Busy fair for 4-H youth

Grace Richmond with her rabbit named Judas. (Empire Press photo/Suzanne Robinson)


By Suzanne Robinson
Empire Press Correspondent

Ava Cummings, 10, shows her ribbon for photography. (Empire Press photo/Suzanne Robinson)

Opening day of the North Central Washington Fair is always an extremely busy time for area 4-H students. Judging of the animals and projects started at 8 a.m. Thursday.

Elsie Munson of Waterville was at the fair at 7 a.m. to get her chickens ready for judging. She is a member of the Burlap and Barbed Wire Club.

Grace Richmond of East Wenatchee, and also a member of Burlap and Barbed Wire, had been at the fair since 6 a.m.

According to Richmond, “There is a lot of work to do in the animal area, like sweeping every hour and keeping the cage clean.” She also said that this was her first year participating and she has learned a lot about raising rabbits. Her rabbit is an American Chinchilla and only eats vegetables and occasionally fruits. She has also learned how to groom and handle the animals. Richmond is hoping to participate again next year, “because it is really fun.”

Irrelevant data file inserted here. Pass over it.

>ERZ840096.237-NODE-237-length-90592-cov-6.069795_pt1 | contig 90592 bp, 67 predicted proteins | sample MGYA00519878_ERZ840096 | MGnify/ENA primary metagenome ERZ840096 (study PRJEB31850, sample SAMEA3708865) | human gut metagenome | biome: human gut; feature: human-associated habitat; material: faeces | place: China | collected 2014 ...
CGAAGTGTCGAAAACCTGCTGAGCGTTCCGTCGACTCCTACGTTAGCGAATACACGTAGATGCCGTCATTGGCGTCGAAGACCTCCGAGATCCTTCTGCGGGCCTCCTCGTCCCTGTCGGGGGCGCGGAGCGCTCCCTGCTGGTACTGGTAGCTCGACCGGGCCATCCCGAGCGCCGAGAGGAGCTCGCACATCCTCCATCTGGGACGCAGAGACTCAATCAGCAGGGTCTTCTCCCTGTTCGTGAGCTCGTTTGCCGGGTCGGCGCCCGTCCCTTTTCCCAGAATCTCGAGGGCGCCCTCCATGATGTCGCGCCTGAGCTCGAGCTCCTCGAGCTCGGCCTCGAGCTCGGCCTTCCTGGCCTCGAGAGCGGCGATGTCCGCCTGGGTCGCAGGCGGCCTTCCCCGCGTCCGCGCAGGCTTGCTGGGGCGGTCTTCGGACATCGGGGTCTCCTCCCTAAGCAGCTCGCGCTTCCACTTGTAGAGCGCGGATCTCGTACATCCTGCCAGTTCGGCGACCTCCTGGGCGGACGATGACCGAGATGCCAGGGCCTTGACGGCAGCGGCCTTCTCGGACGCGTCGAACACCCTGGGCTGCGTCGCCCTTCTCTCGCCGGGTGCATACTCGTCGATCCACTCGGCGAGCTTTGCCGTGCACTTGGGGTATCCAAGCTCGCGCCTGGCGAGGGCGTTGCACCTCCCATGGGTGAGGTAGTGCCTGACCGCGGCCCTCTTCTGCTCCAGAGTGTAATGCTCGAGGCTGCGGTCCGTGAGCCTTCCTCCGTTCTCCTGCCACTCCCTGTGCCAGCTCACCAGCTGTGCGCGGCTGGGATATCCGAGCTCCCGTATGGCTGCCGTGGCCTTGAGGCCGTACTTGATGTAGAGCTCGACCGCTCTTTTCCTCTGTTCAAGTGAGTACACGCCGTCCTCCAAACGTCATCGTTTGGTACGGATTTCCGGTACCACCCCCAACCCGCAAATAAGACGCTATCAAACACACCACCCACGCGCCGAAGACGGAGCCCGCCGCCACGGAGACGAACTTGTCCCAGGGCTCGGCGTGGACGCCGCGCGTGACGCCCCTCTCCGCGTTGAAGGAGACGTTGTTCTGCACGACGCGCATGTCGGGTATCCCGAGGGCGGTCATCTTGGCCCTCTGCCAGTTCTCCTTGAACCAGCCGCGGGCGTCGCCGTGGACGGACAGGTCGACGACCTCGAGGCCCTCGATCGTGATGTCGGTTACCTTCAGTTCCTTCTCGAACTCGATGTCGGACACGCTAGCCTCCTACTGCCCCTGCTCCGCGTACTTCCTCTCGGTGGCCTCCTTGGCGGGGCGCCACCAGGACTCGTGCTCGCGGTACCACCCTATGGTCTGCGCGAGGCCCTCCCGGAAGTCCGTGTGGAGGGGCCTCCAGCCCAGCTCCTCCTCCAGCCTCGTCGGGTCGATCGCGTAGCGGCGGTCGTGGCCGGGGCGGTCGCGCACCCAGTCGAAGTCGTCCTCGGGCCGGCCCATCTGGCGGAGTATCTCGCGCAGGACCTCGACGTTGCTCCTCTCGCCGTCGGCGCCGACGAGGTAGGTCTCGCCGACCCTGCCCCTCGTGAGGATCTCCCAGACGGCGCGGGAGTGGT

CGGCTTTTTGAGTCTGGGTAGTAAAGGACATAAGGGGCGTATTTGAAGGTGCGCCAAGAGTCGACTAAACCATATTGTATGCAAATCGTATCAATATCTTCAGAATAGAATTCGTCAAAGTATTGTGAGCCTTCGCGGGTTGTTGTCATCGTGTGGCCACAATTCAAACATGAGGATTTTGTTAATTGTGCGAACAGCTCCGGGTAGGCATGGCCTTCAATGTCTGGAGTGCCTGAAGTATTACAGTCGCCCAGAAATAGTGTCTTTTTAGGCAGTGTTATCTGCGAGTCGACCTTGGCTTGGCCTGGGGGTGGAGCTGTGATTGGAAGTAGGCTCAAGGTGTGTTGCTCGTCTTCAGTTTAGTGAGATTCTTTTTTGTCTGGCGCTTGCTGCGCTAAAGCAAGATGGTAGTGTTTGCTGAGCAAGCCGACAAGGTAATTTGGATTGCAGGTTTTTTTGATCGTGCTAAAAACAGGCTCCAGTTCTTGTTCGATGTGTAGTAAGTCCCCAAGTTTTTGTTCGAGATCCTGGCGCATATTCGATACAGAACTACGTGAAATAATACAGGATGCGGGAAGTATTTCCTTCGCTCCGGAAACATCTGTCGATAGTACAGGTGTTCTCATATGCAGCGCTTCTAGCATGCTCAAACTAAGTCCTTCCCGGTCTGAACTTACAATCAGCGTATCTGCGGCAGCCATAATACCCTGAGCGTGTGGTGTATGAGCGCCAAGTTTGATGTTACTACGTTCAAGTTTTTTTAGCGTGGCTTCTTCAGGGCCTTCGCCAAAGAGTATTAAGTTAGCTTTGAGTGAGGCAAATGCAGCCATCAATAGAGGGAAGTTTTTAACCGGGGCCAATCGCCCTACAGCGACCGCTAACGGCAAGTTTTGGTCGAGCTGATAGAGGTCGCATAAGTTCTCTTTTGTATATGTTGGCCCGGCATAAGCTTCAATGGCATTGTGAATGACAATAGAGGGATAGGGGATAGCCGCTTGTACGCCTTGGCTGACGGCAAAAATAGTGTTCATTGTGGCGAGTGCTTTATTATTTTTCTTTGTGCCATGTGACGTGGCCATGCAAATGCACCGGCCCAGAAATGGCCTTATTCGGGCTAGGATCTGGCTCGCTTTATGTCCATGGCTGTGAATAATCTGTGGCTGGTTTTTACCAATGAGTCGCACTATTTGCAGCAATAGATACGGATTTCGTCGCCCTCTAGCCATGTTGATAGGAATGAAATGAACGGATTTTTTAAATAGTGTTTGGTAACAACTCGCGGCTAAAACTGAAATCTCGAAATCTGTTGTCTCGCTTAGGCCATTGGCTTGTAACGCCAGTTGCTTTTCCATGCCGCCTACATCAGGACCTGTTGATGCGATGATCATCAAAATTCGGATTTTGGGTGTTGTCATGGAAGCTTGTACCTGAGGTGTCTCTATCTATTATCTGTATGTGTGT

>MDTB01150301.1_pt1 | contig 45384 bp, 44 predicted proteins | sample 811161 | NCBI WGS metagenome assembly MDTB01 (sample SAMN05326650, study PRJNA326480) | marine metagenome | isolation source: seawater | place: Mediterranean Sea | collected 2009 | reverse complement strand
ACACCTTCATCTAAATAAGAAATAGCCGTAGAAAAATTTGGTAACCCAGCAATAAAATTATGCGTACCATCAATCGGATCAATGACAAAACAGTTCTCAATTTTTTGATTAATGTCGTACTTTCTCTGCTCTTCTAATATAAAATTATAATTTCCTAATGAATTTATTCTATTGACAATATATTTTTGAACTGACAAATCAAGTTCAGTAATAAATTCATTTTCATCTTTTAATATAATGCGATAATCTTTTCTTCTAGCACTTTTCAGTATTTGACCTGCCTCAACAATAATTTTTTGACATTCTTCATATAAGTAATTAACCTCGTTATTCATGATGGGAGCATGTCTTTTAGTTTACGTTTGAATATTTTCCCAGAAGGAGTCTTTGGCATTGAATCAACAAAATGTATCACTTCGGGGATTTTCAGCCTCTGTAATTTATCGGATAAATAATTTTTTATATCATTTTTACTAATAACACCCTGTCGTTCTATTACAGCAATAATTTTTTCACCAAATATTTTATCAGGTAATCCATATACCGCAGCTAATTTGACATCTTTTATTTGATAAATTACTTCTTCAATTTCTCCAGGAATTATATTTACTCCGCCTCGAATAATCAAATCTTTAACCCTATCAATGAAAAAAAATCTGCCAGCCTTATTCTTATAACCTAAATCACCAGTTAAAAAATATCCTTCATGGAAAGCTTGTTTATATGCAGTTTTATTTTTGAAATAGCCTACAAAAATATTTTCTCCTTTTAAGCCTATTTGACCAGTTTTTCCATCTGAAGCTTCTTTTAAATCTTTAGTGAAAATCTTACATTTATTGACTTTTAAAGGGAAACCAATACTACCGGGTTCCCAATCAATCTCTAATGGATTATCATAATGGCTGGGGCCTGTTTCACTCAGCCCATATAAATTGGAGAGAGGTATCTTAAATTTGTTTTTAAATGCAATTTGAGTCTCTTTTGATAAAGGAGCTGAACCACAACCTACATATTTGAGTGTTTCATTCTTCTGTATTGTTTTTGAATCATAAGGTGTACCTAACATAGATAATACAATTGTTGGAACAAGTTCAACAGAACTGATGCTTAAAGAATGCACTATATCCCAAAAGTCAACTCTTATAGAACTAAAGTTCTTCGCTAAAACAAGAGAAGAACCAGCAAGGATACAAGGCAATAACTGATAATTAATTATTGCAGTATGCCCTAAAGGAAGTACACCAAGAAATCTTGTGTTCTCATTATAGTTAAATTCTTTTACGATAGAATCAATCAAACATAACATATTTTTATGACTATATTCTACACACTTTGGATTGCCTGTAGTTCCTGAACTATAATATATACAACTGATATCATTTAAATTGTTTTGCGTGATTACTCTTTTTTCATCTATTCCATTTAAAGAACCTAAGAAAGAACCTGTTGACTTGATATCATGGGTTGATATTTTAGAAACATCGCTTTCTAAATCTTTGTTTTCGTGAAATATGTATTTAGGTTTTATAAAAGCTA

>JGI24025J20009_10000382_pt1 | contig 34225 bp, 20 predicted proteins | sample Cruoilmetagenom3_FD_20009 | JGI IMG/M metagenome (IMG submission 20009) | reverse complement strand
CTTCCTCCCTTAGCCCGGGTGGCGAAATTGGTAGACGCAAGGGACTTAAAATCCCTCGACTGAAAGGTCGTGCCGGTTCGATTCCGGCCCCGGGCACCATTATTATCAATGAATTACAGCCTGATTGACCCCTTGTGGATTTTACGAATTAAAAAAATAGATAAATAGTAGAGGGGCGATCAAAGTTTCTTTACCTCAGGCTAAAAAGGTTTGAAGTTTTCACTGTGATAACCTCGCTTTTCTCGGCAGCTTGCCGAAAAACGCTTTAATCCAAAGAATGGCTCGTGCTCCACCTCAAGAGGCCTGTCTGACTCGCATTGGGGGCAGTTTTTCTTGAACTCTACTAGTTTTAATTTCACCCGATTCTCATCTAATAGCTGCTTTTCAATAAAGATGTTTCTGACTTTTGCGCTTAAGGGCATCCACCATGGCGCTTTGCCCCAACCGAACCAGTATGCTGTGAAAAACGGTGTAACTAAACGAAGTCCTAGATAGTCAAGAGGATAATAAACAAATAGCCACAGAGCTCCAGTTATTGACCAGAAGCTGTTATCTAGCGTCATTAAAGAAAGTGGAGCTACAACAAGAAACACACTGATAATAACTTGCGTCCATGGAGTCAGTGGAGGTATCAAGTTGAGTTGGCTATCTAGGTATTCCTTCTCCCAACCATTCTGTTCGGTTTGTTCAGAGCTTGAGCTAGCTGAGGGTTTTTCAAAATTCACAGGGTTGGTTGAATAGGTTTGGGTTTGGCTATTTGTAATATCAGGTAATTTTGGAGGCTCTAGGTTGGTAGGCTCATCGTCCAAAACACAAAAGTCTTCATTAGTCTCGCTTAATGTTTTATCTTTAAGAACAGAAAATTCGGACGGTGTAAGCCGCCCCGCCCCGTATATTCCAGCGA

Curtis Cummings, 12, shows his ribbon for photography. (Empire Press photo/Suzanne Robinson)

4-H students entered a wide variety of items such as photography, sewing, gardening, baking, canning, arts and crafts, research projects, animals and so much more. Each project is put together with care and displayed with expertise and creativity.

Brother and sister Ava Cummings, 10, and Curtis Cummings, 12, both entered photography through their 4-H club in Waterville called Farm Friends. Both were excited to see their ribbons that they had won and were proud to show them off to their mom.

Chloe Davis, a member of Douglas County Livestock 4-H, was proud to hold her New Zealand rabbit named George. Davis will be a second-grader at Waterville this next year.

Belonging to a 4-H club gives students the opportunity to learn many life skills and prepares them for life after high school and beyond. They learn about money management, self-sufficiency, budgeting and many other skills that will be needed throughout their lives. It is hands-on learning with farming and other trades and is a great way to make new friends and meet interesting people.


Chloe Davis holds her rabbit named George. (Empire Press photo/Suzanne Robinson)